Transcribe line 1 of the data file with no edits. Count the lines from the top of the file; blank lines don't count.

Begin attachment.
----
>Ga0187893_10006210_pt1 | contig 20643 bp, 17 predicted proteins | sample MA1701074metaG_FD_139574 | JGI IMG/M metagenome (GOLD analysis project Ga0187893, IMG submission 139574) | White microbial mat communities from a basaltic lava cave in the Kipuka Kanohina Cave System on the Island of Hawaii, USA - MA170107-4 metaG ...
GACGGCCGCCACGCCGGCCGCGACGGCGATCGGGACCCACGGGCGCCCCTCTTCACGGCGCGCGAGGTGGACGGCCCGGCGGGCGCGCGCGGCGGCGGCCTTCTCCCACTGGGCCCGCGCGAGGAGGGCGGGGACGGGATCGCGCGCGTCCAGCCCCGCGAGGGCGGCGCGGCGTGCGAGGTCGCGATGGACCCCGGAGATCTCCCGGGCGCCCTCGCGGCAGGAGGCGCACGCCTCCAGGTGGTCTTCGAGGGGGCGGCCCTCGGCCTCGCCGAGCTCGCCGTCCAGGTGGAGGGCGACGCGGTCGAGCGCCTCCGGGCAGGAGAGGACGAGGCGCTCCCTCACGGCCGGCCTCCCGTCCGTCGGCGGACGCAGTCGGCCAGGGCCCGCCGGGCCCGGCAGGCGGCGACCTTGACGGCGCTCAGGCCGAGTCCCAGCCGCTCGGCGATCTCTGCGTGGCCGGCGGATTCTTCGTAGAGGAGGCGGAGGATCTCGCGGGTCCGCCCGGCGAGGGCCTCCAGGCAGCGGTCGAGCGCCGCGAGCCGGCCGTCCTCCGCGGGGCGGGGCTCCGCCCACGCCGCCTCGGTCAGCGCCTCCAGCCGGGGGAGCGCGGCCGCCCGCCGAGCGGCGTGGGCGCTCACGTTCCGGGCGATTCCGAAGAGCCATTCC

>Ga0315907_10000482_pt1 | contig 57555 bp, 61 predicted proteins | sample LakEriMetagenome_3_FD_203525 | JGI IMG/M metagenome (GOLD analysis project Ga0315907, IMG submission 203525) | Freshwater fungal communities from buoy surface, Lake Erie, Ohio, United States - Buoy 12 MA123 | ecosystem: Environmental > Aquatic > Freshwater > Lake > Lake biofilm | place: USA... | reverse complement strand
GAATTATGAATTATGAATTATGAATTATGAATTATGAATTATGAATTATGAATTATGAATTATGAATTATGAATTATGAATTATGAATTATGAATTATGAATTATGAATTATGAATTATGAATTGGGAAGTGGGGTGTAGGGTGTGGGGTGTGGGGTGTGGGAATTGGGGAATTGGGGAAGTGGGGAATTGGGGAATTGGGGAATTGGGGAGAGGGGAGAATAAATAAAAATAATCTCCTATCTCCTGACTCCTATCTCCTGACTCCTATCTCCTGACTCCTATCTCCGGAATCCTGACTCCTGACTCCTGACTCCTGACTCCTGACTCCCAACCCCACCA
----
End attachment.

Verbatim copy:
>Ga0187893_10006210_pt1 | contig 20643 bp, 17 predicted proteins | sample MA1701074metaG_FD_139574 | JGI IMG/M metagenome (GOLD analysis project Ga0187893, IMG submission 139574) | White microbial mat communities from a basaltic lava cave in the Kipuka Kanohina Cave System on the Island of Hawaii, USA - MA170107-4 metaG ...